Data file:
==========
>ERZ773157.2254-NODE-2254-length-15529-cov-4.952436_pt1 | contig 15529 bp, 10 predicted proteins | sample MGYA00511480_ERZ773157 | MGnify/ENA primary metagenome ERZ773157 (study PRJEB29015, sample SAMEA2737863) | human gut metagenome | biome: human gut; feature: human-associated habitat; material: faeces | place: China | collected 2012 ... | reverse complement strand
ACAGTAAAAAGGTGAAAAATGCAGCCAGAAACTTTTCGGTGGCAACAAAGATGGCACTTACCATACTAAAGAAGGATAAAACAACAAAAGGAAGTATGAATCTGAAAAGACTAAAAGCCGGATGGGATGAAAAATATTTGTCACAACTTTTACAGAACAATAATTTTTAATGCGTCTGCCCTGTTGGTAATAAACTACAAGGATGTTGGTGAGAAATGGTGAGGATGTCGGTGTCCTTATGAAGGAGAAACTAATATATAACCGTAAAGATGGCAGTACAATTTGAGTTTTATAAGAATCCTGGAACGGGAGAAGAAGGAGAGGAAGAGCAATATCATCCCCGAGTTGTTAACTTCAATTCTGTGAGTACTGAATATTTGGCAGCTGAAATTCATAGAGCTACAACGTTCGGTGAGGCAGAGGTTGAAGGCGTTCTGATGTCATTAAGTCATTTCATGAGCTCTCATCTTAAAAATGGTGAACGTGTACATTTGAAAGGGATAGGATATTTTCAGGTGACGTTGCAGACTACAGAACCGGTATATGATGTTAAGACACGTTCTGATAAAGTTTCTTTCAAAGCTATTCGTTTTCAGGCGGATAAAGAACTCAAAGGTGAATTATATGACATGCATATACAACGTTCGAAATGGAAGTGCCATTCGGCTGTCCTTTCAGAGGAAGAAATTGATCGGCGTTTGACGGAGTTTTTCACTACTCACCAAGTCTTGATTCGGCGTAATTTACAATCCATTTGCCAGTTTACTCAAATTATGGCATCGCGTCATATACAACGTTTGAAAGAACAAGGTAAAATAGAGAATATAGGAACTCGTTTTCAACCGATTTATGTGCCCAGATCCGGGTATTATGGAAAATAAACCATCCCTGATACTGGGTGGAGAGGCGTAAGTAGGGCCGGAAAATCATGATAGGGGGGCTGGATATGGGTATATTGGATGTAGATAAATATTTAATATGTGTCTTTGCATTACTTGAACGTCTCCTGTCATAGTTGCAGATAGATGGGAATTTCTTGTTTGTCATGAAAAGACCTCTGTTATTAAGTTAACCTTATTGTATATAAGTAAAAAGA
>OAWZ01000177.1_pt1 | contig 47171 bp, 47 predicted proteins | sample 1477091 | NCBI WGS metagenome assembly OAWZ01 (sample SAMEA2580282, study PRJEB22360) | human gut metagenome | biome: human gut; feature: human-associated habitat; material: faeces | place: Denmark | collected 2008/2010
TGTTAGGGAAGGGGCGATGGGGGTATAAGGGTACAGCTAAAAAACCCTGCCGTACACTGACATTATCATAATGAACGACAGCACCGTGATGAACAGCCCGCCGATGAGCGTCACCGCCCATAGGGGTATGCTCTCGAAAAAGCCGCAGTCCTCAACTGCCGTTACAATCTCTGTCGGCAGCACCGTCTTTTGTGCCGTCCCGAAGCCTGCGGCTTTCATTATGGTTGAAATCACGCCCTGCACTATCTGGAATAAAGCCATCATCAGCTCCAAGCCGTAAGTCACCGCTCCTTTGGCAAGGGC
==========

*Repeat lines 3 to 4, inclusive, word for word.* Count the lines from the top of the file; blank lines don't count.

>OAWZ01000177.1_pt1 | contig 47171 bp, 47 predicted proteins | sample 1477091 | NCBI WGS metagenome assembly OAWZ01 (sample SAMEA2580282, study PRJEB22360) | human gut metagenome | biome: human gut; feature: human-associated habitat; material: faeces | place: Denmark | collected 2008/2010
TGTTAGGGAAGGGGCGATGGGGGTATAAGGGTACAGCTAAAAAACCCTGCCGTACACTGACATTATCATAATGAACGACAGCACCGTGATGAACAGCCCGCCGATGAGCGTCACCGCCCATAGGGGTATGCTCTCGAAAAAGCCGCAGTCCTCAACTGCCGTTACAATCTCTGTCGGCAGCACCGTCTTTTGTGCCGTCCCGAAGCCTGCGGCTTTCATTATGGTTGAAATCACGCCCTGCACTATCTGGAATAAAGCCATCATCAGCTCCAAGCCGTAAGTCACCGCTCCTTTGGCAAGGGC